Because the material of this book treads territory similar to that of Philip B. Meggs’s A History of Graphic Design, Richard Hollis’s Graphic Design: A Concise History, and even the latest entry into the historical survey category, Stephen J. Eskilson’s Graphic Design: A New History, we sought to differentiate our content—which wholeheartedly builds on these giants’ shoulders—by offering a new organizational perspective through which we can parse our past and present while offering new inclusions from the growing canon of our profession. In “Principles,” we look at the foundations of graphic design to establish the language, terms, and relatively objective concepts that govern what we do and how we do it. In “Knowledge,” we explore the most influential sources through which we learn about graphic design, from the educational institutions we attend to the magazines and books we read. With “Representatives,” we attempt to gather those solo or group practitioners who, over the years, have been the most prominent or have steered the course of graphic design in one way or another. Finally, through “Practice,” we highlight the iconic work that both exemplifies best practices and illustrates the potential legacy of the work we produce.
With this framework in place, we forged ahead in filling in the nearly 500 blanks through a combination of comprehensive (although admittedly not exhaustive) bursts of text and—testing our puzzle-solving skills—as many images as the layout was willing to accommodate. Despite the aforementioned stress and challenges, this has been a thrilling book to define, research, write, and visualize. While this may not be every- one’s idea of a good time, we loved immersing ourselves in the world of graphic design. Design books, sporting dozens of Post-it notes, are scattered through our office; our scanner always has a queue of materials waiting to be digitized; our Web browser history is miles long; the U.S. Postal Service, UPS, and FedEx are constantly delivering packages containing original design artifacts that designers have sent us or that we have purchased on eBay; our transfer server is endlessly active with uploads and downloads of files; and we have used this project as an excuse to visit graphic design archives in our vicinity.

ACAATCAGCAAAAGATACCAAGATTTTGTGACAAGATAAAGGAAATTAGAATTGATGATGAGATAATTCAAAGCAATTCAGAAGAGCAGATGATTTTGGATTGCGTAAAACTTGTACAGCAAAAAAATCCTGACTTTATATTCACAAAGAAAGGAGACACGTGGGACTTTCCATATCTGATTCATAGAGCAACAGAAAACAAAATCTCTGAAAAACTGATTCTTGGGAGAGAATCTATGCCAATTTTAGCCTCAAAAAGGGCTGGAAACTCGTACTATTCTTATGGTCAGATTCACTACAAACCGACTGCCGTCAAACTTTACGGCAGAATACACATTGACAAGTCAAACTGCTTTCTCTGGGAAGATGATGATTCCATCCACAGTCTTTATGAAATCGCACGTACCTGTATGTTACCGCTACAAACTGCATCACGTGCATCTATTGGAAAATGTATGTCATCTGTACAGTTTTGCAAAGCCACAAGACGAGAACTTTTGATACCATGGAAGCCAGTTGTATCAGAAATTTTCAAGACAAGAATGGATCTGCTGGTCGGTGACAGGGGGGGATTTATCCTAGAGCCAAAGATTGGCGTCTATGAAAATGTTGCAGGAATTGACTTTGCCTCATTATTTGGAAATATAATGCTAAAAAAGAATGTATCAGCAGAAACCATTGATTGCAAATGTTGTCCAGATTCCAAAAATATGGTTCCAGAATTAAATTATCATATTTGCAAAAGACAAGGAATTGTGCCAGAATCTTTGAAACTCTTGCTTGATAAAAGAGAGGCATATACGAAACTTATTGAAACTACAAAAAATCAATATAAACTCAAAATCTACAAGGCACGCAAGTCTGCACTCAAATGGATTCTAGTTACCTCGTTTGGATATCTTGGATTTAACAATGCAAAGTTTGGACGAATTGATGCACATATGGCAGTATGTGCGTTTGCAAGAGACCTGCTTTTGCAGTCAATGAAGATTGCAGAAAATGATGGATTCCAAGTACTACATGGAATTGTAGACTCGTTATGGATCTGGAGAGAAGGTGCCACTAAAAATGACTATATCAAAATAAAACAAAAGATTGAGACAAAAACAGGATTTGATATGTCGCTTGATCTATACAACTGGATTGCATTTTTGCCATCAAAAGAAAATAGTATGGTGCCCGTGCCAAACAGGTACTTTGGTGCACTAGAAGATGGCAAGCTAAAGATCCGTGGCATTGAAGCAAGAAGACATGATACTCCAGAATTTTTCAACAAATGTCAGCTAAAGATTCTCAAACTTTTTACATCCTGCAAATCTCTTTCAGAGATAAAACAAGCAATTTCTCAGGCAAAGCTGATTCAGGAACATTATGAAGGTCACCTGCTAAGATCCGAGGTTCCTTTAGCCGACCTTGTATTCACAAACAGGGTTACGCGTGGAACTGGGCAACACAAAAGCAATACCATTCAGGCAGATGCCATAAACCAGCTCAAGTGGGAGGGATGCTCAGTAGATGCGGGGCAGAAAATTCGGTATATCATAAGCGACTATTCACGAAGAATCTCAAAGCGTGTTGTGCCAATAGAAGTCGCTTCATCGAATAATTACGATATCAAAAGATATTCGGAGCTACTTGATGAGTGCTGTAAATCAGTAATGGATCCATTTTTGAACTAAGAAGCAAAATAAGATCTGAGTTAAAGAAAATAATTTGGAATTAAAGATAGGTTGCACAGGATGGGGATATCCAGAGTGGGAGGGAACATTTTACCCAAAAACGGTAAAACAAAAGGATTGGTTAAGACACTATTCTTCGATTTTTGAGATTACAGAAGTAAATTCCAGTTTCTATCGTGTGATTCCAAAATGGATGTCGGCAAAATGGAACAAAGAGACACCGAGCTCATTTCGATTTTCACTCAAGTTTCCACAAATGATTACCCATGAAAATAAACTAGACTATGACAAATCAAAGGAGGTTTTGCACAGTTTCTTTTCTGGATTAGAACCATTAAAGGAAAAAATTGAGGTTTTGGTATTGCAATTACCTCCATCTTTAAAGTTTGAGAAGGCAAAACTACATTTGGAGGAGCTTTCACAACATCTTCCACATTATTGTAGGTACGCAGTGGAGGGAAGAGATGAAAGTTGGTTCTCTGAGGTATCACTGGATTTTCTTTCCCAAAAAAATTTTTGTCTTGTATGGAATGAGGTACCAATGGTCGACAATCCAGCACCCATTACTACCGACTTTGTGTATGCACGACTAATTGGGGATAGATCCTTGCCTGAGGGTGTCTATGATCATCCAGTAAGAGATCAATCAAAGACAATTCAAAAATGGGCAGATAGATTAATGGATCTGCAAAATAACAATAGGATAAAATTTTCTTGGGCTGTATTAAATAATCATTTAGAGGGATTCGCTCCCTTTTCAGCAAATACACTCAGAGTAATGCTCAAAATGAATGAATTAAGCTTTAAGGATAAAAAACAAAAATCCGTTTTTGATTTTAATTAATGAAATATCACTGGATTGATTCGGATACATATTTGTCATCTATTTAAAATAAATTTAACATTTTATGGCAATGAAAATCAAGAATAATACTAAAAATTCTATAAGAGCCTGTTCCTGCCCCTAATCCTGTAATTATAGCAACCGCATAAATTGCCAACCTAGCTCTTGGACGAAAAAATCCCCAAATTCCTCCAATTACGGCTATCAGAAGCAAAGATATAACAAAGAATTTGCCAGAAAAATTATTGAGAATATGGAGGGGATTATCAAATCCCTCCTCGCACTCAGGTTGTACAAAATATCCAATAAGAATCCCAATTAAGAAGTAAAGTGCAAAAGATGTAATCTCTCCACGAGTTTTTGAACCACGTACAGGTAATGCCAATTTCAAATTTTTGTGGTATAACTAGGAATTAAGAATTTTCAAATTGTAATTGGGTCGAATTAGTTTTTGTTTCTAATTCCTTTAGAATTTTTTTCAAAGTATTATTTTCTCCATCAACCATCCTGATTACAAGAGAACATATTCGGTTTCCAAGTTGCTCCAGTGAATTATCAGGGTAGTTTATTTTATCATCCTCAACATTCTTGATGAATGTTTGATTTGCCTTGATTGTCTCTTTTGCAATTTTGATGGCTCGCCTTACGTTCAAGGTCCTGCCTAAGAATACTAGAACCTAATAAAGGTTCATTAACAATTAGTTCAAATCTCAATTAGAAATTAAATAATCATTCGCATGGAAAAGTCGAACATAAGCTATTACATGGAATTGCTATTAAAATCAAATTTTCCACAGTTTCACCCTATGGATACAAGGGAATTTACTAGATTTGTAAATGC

It may sound corny and perhaps paradoxical to the opening paragraph, but this has been an unexpectedly enriching experience.
The result is a book we believe—or, at the very least, hope—provides an informative, energetic, and nimble point of view on the many facets of our profession. We are neither historians nor critics, simply practicing designers who acknowledge the importance of being aware of the path our profession has taken so it can be steered in new directions. This book is ultimately a reflection of our own formative experiences, and its content represents what we have found important, relevant, and influential over the course of many years. We are anxiously confident and eagerly unsure about the relevance and reception of Graphic Design, Referenced-but we trust it will serve as a worthy stepping-stone, for us and the profession, to forge a new history and practice in the twenty-first century.
Bryony Gomez-Palacio and Armin Vit
- Title: Graphic Design, Referenced: A Visual Guide to the Language, Applications, and History of Graphic Design
- Author: Bryony Gomez-Palacio , Armin Vit
- Paperback: 400 pages
- Publisher: Rockport Publishers (December 1, 2011)
- Language: English
- ISBN-10: 1592537421
- ISBN-13: 978-1592537426
- Product Dimensions: 8.2 x 9.8 x 1 inches
[easyazon_block add_to_cart=”default” align=”left” asin=”1592537421″ cloaking=”default” layout=”left” localization=”default” locale=”US” nofollow=”default” new_window=”default” tag=”j0acd-20″]
[easyazon_image add_to_cart=”default” align=”left” asin=”1592537421″ cloaking=”default” width=”594″ height=”700″ localization=”default” locale=”US” nofollow=”default” new_window=”default” src=”http://www.graphicdesignshelf.com/wp-content/uploads/2013/08/Graphic-Design-Referenced.jpg” popups=”default” tag=”j0acd-20″ width=”594″]